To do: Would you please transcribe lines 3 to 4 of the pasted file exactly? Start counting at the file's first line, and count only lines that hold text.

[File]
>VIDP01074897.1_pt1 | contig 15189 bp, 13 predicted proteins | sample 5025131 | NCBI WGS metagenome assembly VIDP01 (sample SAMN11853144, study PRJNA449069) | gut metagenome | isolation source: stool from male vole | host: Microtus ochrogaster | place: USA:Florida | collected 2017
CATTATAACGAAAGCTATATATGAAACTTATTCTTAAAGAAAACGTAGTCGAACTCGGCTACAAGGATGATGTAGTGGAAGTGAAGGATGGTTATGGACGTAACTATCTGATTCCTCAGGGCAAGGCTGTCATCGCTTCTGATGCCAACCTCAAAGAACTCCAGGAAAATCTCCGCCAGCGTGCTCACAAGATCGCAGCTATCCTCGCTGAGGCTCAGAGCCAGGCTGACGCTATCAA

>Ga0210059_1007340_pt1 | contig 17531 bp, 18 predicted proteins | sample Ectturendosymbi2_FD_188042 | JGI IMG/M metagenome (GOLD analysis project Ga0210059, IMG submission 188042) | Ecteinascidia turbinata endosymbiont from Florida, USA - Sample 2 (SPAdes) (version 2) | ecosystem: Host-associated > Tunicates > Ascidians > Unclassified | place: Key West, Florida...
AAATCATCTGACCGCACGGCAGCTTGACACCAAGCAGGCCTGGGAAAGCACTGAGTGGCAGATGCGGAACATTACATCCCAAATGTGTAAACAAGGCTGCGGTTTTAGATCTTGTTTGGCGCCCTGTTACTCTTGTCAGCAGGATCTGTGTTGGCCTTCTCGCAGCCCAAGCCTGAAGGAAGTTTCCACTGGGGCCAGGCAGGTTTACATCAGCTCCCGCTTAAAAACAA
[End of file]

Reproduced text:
>Ga0210059_1007340_pt1 | contig 17531 bp, 18 predicted proteins | sample Ectturendosymbi2_FD_188042 | JGI IMG/M metagenome (GOLD analysis project Ga0210059, IMG submission 188042) | Ecteinascidia turbinata endosymbiont from Florida, USA - Sample 2 (SPAdes) (version 2) | ecosystem: Host-associated > Tunicates > Ascidians > Unclassified | place: Key West, Florida...
AAATCATCTGACCGCACGGCAGCTTGACACCAAGCAGGCCTGGGAAAGCACTGAGTGGCAGATGCGGAACATTACATCCCAAATGTGTAAACAAGGCTGCGGTTTTAGATCTTGTTTGGCGCCCTGTTACTCTTGTCAGCAGGATCTGTGTTGGCCTTCTCGCAGCCCAAGCCTGAAGGAAGTTTCCACTGGGGCCAGGCAGGTTTACATCAGCTCCCGCTTAAAAACAA